GoldMoney's at it again

Apologies to readers less anal than me about these things (which is just about everyone, I would imagine), but my little blue prosimian eyes almost popped out on stalks yesterday evening when I saw that GoldMoney's mysterious currency machinations are back again.

I first revealed this weird effect here - on days when the GBP significantly weakens or strengthens against the USD, there is a sharp spike in the gold price (up or down, as appropriate) after trading hours. This spike does not appear on any other Au/GBP charts: just those of GoldMoney. It was clearly a currency 'correction', about which GoldMoney makes no mention on its website. And it can potentially cost you (or make you) serious money, if you're on the wrong (or right) side of it. Please read the first article in full, if you'd like to learn more about this.


However, all then became well, because GoldMoney wrote to me to thank Screwtape Files for flagging up this 'glitch', which had now been corrected. Phew, that's ok then. No more buying gold through GoldMoney and seeing it fall $20 in two seconds because of their 'glitch'. Here's part of what they had to say:

Based on the observations specified in your article we have investigated our price feeds of 10th of February, 2012 and detected that there was a glitch in the rates provided to us by our rate providers. The reason has been investigated and addressed. We do not expect this to happen again and we would like to thank you for making us aware of the error. 

Job done then, pats on backs all round.

Oh, but no such luck it appears. Here are the Au/EUR and Au/GBP GoldMoney charts from yesterday evening. Note the spikes at 1800 GMT:



But on the Au/USD chart, no such spikes appear:


Now, the only reasonable explanation for this would be if there'd been a split-second devaluation of the dollar against the Euro and the Pound Sterling. But a quick check of those charts shows no such devaluation at 1800 GMT. Both currencies had certainly strengthened sharply against the dollar earlier in the day, in several stages, but this is only reflected in GoldMoney's cheeky little currency correction done all in one go at 1800.

So I ask again: why is this happening? Why does GoldMoney not tell its customers about it? And why did they say it had been fixed, when it obviously hasn't?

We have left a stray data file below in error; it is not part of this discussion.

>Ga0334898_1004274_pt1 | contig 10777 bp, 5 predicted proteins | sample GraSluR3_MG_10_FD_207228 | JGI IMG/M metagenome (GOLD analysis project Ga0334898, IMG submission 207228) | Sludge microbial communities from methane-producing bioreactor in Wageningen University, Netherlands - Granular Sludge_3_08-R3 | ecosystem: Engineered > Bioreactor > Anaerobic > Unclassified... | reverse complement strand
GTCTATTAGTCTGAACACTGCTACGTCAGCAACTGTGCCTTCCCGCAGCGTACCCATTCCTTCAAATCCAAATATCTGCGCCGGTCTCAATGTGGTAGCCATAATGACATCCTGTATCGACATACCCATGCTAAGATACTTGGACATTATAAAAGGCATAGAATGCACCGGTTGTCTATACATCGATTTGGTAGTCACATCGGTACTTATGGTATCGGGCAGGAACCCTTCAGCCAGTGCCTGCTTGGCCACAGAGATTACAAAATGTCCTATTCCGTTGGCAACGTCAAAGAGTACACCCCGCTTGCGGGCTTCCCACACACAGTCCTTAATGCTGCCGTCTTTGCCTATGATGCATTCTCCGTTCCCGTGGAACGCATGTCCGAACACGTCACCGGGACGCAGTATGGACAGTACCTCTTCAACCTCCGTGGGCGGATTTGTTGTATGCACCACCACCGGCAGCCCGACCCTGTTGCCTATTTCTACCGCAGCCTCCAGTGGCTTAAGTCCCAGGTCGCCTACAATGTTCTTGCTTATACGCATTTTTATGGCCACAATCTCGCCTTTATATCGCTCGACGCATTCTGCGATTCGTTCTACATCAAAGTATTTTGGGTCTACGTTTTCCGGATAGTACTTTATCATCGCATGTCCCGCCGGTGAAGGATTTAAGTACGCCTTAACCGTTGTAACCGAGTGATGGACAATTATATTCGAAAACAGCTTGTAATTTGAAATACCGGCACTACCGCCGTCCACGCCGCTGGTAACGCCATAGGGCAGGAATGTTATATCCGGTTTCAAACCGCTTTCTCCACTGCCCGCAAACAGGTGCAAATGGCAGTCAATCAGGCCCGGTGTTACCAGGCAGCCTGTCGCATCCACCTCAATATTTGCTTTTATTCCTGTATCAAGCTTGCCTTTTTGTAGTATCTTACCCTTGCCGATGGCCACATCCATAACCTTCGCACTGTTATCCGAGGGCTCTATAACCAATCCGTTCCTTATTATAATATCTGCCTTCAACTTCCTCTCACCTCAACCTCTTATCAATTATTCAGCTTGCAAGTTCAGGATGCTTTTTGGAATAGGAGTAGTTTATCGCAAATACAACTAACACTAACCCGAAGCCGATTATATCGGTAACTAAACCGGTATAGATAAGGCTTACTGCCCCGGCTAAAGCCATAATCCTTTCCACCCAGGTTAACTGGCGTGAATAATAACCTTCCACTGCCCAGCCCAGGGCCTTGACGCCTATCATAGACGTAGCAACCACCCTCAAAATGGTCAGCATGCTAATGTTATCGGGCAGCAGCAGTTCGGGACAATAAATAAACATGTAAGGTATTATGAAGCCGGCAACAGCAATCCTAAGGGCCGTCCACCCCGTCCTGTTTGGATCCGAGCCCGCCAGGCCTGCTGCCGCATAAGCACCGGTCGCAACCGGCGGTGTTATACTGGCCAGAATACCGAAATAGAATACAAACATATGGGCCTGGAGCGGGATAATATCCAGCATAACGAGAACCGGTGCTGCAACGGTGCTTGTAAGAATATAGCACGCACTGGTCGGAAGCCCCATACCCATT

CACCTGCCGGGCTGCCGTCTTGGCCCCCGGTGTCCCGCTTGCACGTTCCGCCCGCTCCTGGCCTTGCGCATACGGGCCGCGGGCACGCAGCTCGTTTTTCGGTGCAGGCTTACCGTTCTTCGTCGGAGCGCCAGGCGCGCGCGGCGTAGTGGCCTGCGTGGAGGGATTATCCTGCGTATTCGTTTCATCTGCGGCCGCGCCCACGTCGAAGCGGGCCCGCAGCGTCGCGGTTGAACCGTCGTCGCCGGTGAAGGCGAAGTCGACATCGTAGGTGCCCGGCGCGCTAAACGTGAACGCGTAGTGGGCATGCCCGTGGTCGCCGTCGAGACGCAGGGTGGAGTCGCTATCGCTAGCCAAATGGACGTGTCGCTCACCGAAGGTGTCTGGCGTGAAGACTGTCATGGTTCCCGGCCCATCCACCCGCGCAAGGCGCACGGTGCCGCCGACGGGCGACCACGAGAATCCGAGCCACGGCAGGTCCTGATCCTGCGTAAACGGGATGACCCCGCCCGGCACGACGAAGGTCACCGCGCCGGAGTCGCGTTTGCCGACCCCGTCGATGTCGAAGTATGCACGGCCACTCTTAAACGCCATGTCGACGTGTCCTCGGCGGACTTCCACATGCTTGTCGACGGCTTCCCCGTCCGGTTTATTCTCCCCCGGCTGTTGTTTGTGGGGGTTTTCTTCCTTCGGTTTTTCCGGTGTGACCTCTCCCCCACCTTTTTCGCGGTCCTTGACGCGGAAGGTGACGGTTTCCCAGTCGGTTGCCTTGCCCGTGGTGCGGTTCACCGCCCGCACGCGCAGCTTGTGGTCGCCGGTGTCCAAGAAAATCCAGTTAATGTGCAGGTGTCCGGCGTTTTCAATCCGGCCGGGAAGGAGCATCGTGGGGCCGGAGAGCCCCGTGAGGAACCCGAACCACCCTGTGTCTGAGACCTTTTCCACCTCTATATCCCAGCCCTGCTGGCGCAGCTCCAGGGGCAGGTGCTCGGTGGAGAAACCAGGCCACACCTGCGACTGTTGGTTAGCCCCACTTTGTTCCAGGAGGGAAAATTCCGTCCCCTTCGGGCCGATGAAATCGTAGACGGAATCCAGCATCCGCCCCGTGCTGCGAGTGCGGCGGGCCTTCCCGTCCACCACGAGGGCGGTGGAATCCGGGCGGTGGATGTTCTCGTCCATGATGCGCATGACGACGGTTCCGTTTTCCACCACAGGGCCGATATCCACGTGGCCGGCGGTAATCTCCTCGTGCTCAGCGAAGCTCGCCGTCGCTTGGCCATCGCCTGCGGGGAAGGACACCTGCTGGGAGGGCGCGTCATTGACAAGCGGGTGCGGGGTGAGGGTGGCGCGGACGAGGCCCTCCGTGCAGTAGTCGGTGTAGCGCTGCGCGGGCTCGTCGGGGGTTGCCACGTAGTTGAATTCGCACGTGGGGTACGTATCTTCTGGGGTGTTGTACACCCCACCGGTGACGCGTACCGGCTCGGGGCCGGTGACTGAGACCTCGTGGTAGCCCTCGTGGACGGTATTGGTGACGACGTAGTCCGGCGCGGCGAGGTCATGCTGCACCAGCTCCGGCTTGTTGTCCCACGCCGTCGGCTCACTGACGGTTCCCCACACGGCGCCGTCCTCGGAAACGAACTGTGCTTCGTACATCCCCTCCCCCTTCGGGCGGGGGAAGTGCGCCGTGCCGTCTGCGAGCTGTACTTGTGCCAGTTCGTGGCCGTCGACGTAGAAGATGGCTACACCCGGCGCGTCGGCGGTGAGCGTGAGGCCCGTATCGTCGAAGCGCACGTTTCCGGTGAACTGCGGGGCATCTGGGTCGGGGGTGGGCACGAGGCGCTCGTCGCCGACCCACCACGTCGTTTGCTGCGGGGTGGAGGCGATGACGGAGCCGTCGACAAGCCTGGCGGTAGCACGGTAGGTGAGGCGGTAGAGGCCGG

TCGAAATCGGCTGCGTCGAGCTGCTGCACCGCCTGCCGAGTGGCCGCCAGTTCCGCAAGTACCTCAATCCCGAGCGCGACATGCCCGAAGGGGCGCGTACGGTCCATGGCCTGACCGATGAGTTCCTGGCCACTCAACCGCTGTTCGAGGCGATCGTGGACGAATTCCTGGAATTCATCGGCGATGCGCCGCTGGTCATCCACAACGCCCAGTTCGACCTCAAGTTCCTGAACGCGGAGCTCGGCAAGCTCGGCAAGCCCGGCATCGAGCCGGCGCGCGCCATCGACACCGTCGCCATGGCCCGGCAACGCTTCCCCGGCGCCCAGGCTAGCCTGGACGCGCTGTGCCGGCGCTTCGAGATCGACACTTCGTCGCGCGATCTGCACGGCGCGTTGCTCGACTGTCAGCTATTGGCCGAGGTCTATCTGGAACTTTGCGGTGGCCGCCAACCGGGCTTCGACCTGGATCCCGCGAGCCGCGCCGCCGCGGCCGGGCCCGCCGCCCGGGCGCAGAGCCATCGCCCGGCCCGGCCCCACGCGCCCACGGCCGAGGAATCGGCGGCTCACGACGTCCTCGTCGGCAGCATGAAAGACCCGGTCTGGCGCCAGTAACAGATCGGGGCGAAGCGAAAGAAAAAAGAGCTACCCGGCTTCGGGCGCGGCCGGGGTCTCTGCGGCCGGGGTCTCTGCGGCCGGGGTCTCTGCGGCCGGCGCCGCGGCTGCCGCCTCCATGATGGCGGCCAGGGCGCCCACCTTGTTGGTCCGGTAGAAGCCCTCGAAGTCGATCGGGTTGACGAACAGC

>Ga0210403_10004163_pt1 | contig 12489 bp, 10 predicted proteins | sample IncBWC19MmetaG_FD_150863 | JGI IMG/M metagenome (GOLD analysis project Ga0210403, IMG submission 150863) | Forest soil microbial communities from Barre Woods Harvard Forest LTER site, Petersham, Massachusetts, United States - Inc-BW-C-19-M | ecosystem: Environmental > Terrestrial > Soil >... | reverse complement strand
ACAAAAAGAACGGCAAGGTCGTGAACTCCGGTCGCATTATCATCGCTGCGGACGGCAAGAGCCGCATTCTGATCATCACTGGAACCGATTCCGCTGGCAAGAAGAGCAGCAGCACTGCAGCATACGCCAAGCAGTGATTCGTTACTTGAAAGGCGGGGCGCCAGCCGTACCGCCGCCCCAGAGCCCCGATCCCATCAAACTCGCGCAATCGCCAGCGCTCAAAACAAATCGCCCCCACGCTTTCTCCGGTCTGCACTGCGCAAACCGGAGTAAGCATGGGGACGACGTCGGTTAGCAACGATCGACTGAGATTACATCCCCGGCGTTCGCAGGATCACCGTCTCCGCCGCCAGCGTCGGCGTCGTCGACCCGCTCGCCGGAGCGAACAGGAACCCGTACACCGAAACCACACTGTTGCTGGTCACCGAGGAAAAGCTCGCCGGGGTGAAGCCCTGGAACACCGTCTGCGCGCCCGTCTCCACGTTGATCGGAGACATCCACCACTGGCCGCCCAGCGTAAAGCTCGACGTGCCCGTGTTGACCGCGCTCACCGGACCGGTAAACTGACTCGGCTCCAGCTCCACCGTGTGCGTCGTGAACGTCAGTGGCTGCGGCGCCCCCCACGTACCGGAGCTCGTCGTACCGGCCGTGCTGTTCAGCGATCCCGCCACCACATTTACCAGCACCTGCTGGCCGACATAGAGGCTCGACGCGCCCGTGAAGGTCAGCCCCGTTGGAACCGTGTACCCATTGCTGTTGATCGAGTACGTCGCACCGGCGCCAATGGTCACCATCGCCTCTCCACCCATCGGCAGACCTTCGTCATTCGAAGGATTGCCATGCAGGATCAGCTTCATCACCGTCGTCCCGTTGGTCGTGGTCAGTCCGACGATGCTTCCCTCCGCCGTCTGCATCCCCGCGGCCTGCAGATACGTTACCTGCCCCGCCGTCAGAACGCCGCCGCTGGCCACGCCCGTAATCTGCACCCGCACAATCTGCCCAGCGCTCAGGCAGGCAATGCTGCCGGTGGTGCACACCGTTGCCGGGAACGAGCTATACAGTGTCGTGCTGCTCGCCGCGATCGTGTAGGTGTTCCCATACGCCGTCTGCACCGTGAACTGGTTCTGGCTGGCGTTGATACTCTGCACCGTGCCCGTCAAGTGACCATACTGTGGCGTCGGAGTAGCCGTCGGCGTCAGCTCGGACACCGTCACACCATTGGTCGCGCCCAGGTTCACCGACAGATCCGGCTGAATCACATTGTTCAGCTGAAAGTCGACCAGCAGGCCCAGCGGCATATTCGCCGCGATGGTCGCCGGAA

4 comments:

Warren James said...

I've been giving this some thought all week. At best, this would be a case of 'the bug returns' - i.e. the dev thought it was a simple fix and applied what he/she thought would address it, but it came undone again.

But even with a tech background I can't begin to guess what must be going on with the data to produce such a weird effect. In theory the charting software will be diligently charting the values it gets, which means that something is occurring with the values calculated. Possibly it's something like there's no real data available for a time and the system just guesses based on calculations from other values with an overcompensation, until it gets new values at 6.00 and kicks it down to where it should be. Pure speculation on my part, but in the absence of a second response from Goldmoney, there are not many clues.

Jeanne d'Arc said...

Well, your guess is as good as mine, Warren. Even Bron couldn't cast any light on this one.

But I don't think it's right that the data for GBP/Au or EUR/Au simply isn't there for a moment. Every other website that gives quotes for these pairs seems to manage it without a hitch, and certainly without the spikes appearing.

So it's not a matter of kicking the price down 'where it should be' - it's more a matter of kicking it down (or up) to where they want it to be. By which I mean, whatever system GoldMoney subscribes to (and I accept that it's probably a problem with their subscription, rather a GoldMoney thing per se) is carrying out an end-of-day currency adjustment, to compensate them for the day's forex movements.

Not only is this wrong and dishonest, but frankly GoldMoney should know better. If they feel, for whatever reason, that this adjustment must be done, then they should at least have the decency to explain it on their website.

I for one am recommending that readers never buy with GoldMoney in currencies other than USD, until they actually sort this problem out. I mean, why buy gold at £1050, if one second later it will be at $1035 even though spot price (by any definition, not just Kitco's) has not changed.

This may be anal of me, but it smacks of real dishonesty now - given that they said it had been fixed even though it blatently has not been.

Jeanne d'Arc said...

[minor correction] '...gold at £1050, if one second later it will be at £1035...'

Jeanne d'Arc said...

I received today another reply from GoldMoney, which I'll share here:

"We have readdressed the issue and have received a confirmation from our rate providers that the issue has been solved as of last Thursday 22 March."

So let's see what happens...